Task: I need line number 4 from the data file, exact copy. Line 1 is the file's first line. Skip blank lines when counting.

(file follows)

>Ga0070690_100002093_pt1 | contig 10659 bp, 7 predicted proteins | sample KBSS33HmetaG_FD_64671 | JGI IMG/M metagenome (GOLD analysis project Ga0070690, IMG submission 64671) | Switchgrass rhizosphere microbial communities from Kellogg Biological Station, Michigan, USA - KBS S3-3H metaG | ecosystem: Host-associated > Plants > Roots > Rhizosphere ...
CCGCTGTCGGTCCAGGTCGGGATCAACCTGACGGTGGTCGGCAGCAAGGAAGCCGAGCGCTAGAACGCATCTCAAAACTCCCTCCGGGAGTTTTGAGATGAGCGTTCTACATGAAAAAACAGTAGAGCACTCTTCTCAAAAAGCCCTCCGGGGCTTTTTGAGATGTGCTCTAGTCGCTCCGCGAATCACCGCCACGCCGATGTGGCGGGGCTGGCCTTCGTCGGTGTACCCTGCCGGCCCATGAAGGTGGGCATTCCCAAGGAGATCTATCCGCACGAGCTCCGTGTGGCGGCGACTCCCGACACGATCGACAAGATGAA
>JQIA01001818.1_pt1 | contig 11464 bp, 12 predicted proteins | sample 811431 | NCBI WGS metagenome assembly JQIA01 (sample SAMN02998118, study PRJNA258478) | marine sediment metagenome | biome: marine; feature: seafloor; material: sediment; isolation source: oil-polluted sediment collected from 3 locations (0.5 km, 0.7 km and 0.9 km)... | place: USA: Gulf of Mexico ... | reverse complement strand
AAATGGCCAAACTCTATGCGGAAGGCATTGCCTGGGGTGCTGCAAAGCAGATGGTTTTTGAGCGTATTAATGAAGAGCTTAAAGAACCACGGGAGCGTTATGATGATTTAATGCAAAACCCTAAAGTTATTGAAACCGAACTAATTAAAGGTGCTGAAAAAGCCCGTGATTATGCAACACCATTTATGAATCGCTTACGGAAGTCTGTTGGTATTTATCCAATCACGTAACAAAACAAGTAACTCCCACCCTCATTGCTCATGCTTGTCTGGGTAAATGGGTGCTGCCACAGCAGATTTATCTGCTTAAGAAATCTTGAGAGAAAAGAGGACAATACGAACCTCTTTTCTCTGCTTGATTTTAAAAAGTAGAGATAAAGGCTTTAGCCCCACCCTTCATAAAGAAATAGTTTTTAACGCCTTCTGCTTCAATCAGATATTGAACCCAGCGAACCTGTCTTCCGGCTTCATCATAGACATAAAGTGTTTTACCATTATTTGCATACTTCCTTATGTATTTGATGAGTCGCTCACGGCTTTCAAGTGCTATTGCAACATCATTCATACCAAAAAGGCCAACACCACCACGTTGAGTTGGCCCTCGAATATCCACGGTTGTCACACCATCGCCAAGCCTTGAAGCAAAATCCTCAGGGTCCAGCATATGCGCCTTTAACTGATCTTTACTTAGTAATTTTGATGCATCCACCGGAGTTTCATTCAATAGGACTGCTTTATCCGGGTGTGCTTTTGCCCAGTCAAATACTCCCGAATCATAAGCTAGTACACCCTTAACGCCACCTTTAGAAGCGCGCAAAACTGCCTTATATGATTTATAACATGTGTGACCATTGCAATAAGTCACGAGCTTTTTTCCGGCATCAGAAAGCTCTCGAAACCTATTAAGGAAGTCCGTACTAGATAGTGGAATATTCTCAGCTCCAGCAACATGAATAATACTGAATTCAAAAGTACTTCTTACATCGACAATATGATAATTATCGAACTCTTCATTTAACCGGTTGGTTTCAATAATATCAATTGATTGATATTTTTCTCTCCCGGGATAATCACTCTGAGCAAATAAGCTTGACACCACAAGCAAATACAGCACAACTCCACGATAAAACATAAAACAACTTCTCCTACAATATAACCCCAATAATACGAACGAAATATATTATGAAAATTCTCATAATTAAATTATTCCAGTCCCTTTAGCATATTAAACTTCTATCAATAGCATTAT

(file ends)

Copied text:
AAATGGCCAAACTCTATGCGGAAGGCATTGCCTGGGGTGCTGCAAAGCAGATGGTTTTTGAGCGTATTAATGAAGAGCTTAAAGAACCACGGGAGCGTTATGATGATTTAATGCAAAACCCTAAAGTTATTGAAACCGAACTAATTAAAGGTGCTGAAAAAGCCCGTGATTATGCAACACCATTTATGAATCGCTTACGGAAGTCTGTTGGTATTTATCCAATCACGTAACAAAACAAGTAACTCCCACCCTCATTGCTCATGCTTGTCTGGGTAAATGGGTGCTGCCACAGCAGATTTATCTGCTTAAGAAATCTTGAGAGAAAAGAGGACAATACGAACCTCTTTTCTCTGCTTGATTTTAAAAAGTAGAGATAAAGGCTTTAGCCCCACCCTTCATAAAGAAATAGTTTTTAACGCCTTCTGCTTCAATCAGATATTGAACCCAGCGAACCTGTCTTCCGGCTTCATCATAGACATAAAGTGTTTTACCATTATTTGCATACTTCCTTATGTATTTGATGAGTCGCTCACGGCTTTCAAGTGCTATTGCAACATCATTCATACCAAAAAGGCCAACACCACCACGTTGAGTTGGCCCTCGAATATCCACGGTTGTCACACCATCGCCAAGCCTTGAAGCAAAATCCTCAGGGTCCAGCATATGCGCCTTTAACTGATCTTTACTTAGTAATTTTGATGCATCCACCGGAGTTTCATTCAATAGGACTGCTTTATCCGGGTGTGCTTTTGCCCAGTCAAATACTCCCGAATCATAAGCTAGTACACCCTTAACGCCACCTTTAGAAGCGCGCAAAACTGCCTTATATGATTTATAACATGTGTGACCATTGCAATAAGTCACGAGCTTTTTTCCGGCATCAGAAAGCTCTCGAAACCTATTAAGGAAGTCCGTACTAGATAGTGGAATATTCTCAGCTCCAGCAACATGAATAATACTGAATTCAAAAGTACTTCTTACATCGACAATATGATAATTATCGAACTCTTCATTTAACCGGTTGGTTTCAATAATATCAATTGATTGATATTTTTCTCTCCCGGGATAATCACTCTGAGCAAATAAGCTTGACACCACAAGCAAATACAGCACAACTCCACGATAAAACATAAAACAACTTCTCCTACAATATAACCCCAATAATACGAACGAAATATATTATGAAAATTCTCATAATTAAATTATTCCAGTCCCTTTAGCATATTAAACTTCTATCAATAGCATTAT